Standardisation is the cornerstone to cost effectiveness. standardisation of processes, forms, reports and tools, reduces training and reporting costs while improving the communication between parties. Standardisation of the work breakdown structure (WBS) provides the capability to “compare achieved performance with that of similar projects, identify potential for doing things better and assess how suppliers compare with other potential suppliers” as the OGC suggests. It also increases the cost forecasting efficiency for current and future programmes.

Standardisation of tools

I have mentioned this before in this paper, but now it is time to explore this more completely. If every project uses Microsoft Excel to do their cost management, you might consider that standardised tools. I contend that you cannot enforce any standardisation, so it is a standard tool that is used differently in every programme.

Data Validity

Let’s take that a bit further. If I use formulas in the spreadsheets to create the information and I have to enter data in multiple cells and if I pass that spreadsheet to others for review and they change anything, I now have a problem with data integrity. If everything comes from one data base that is updated only by authorised users, that data is always consistent, current and always correct.

What happens when you need to estimate a change? How long does it take you to compare the costs of one bid to another? How long does it take to enter new labour rates, overhead rates of fee rates to calculate the real cost of that proposed change?

If you are using spreadsheets, it takes hours or days. If you are using a standard cost management tool it takes minutes. With a single data base, rate tables integrated to the financial system reflecting escalation, you simply move work in time and have it automatically re-priced accurately and consistently and have the answer in minutes instead of days

Data Forecasting

Is your spreadsheet data accurate enough to incorporate cost efficiencies to date and use that for forecasting costs at completion accurately and consistently? With a cost management tool it is easy to use current efficiency metrics to create high, low and most likely estimates of funding requirements at any point in the life of a programme.

Required time to update

How much time does it take to update the Excel spreadsheet? Studies we have done with customers before and after using a dedicated cost management tool look like this for an average size programme. Large programmes can easily take 2 to 4 times as long.

Time for MS Excel updates

  • Time to enter the monthly plan changes and performance data – 8 hours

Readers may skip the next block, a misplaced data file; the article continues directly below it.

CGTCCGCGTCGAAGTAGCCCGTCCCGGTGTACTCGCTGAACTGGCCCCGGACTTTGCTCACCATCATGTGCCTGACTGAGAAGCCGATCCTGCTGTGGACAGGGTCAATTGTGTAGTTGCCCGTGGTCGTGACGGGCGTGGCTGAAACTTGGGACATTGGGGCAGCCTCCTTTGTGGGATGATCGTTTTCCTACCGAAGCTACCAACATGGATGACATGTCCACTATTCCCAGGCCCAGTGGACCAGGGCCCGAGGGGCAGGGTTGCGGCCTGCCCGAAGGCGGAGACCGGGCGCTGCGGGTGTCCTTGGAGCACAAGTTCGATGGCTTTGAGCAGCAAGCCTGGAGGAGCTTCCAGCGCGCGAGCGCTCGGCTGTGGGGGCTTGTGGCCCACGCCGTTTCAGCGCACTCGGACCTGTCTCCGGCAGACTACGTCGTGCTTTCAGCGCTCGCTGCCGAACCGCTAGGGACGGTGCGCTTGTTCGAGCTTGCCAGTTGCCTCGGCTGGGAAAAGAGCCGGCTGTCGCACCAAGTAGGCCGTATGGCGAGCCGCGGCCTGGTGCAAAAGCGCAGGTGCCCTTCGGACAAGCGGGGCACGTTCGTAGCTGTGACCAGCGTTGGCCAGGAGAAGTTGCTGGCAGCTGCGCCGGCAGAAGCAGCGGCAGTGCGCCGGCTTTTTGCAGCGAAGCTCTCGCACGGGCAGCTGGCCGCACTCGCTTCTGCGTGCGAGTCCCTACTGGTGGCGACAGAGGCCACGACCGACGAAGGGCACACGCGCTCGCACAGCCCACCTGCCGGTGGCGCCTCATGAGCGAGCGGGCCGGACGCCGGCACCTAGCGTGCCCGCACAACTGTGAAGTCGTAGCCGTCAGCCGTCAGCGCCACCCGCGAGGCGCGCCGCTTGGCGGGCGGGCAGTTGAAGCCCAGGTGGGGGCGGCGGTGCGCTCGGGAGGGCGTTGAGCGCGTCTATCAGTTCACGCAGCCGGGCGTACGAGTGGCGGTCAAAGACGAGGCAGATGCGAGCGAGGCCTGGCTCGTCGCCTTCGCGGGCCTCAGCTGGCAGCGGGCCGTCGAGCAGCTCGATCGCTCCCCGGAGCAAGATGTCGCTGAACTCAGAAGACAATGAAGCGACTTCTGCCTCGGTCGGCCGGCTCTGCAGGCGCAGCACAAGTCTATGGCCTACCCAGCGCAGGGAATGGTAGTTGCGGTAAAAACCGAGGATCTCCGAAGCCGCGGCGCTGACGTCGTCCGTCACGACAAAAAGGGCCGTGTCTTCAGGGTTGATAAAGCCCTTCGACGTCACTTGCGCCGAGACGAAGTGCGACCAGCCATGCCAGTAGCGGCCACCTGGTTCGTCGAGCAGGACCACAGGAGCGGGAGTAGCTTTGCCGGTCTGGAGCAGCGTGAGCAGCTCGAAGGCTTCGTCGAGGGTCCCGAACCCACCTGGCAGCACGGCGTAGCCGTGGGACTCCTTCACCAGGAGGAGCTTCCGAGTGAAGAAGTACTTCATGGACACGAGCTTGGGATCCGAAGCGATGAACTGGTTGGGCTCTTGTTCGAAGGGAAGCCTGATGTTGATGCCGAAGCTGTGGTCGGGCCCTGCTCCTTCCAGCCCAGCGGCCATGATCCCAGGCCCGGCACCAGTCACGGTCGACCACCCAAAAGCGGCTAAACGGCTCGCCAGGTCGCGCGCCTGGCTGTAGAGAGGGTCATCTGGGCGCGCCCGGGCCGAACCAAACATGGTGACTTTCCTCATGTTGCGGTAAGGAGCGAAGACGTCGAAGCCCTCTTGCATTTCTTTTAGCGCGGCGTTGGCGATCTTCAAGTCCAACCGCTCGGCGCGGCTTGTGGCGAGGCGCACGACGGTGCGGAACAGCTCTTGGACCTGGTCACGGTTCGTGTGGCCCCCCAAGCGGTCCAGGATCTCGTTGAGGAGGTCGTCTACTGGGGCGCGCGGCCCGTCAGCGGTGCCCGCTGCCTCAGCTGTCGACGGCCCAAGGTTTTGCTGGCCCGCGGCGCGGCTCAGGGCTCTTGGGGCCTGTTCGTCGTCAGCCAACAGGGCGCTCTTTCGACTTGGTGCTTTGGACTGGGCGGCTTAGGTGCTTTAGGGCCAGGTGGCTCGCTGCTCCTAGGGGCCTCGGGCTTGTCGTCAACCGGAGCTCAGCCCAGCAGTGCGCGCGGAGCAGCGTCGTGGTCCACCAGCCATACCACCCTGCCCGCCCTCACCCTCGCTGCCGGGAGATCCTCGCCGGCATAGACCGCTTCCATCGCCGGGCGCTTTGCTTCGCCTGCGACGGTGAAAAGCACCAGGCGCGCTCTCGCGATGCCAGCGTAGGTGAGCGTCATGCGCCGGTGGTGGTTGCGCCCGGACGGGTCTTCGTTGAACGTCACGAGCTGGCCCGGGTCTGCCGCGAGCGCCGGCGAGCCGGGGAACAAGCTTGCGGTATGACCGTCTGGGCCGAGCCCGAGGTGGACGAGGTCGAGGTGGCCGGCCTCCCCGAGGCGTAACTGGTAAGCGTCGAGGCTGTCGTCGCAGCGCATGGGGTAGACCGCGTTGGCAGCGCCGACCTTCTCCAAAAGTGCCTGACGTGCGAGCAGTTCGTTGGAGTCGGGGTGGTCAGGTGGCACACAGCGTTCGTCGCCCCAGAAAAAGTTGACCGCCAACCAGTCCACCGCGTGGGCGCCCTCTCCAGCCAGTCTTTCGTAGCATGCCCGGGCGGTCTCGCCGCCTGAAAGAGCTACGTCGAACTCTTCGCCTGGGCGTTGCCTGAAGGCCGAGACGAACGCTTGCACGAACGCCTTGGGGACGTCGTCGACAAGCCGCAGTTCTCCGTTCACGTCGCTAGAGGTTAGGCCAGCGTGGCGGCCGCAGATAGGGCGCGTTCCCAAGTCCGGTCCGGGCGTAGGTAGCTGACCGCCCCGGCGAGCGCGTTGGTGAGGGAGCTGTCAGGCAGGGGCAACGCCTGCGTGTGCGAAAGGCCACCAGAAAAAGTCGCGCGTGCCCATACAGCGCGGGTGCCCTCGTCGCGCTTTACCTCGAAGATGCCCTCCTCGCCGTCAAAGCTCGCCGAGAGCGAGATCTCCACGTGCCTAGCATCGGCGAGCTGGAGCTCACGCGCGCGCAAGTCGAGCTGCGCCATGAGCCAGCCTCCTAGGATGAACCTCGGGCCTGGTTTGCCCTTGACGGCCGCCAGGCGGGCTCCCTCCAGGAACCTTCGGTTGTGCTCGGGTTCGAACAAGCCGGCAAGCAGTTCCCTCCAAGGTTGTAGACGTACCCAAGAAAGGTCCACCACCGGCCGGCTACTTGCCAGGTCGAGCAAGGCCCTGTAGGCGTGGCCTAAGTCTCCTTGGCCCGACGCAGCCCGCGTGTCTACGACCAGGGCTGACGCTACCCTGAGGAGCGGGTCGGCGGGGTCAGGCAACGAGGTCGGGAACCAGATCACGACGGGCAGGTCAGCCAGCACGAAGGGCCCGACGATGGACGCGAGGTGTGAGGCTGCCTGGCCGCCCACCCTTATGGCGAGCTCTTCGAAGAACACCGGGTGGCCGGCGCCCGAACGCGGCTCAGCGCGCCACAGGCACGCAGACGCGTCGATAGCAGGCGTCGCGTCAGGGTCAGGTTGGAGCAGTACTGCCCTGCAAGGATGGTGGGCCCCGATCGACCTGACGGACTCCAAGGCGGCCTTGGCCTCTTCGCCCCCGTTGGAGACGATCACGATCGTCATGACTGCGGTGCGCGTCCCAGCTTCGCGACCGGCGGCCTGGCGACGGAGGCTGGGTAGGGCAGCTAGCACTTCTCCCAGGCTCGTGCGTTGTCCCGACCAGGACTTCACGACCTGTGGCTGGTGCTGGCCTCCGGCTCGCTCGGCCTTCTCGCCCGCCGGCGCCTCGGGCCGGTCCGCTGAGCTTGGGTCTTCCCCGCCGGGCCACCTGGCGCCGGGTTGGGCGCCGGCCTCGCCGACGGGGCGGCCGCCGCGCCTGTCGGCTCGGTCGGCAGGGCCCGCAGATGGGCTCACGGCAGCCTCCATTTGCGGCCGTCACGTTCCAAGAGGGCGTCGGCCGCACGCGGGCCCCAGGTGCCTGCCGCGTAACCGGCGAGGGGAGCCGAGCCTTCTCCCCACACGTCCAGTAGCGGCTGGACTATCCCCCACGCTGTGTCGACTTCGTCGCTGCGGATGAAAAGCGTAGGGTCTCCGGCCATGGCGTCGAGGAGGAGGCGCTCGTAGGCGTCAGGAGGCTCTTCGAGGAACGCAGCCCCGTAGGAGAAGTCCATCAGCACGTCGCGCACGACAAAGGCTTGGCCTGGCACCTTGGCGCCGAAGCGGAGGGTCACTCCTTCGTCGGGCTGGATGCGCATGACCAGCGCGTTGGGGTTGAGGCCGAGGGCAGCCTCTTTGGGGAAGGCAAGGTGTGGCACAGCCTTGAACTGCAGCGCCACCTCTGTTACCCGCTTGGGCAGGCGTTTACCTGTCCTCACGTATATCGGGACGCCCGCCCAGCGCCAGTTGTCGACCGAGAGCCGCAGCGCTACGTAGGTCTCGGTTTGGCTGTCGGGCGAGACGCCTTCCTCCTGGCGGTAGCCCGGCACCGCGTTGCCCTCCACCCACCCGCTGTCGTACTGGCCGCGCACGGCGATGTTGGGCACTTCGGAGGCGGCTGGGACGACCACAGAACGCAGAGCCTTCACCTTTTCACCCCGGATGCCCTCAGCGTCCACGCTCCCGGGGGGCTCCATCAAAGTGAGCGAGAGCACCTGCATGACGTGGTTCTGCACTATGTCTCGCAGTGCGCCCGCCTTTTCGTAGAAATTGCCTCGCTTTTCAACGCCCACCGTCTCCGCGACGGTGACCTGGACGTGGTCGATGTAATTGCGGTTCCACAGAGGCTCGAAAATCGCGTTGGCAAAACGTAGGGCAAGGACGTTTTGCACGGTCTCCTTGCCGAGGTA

• Time to get the actual cost data from finance and format it to use – 4 hours
  • Time to run reports, validate the data, rerun the reports – 8 hours
  • Preparation for monthly programme review meeting – 4 hours
  • TOTAL time – 24 hours

Time for a dedicated cost management tool update

  • Collect performance data – 2 hours
  • Actual costs extract and load batch file done unattended
  • Reports creation – .25 hour
  • Preparation for monthly programme review meeting – .25 hour
  • TOTAL time – 2.5 hours

This means that using Excel takes an average of 21.5 hours more per month per programme than using a dedicated cost management tool. If labour is an average of £50/hour through overhead, the Excel user costs an additional £1,075 per month/programme or £12,900 per year/programme in excess of the dedicated cost management tool user.

The other part of this analysis is the emergency customer/executive ad-hoc report or special analysis report that takes the Excel user 8 to 12 hours to produce and the cost management tool user ½ hour to produce.

For all of this additional labour cost there is no standardisation, no common database, no work authorisation forms, no change control forms and none of the ‘what-if’ capability that a cost management tool would have.


Any group that is responsible for managing the cost of a major programme should have that capability to organise, plan, authorise, monitor and control the schedule and cost of that programme. If they are responsible for multiple programmes, they should have a standardised capability. This standardisation promotes cost efficiencies that go far beyond any one programme.

This efficiency of standardisation extends to the people that have to do the work. With standardisation they can have a career path, be trained (certified) for each leg of that path. In today’s world of not enough trained resources, this approach provides for growing the talent needed. It also helps in maintaining the workforce that you have and reducing the cost of finding and hiring talented people.

If that standardisation includes a cost management tool (such as Deltek Cobra) the costs go down again and it provides all the additional benefits of standardisation.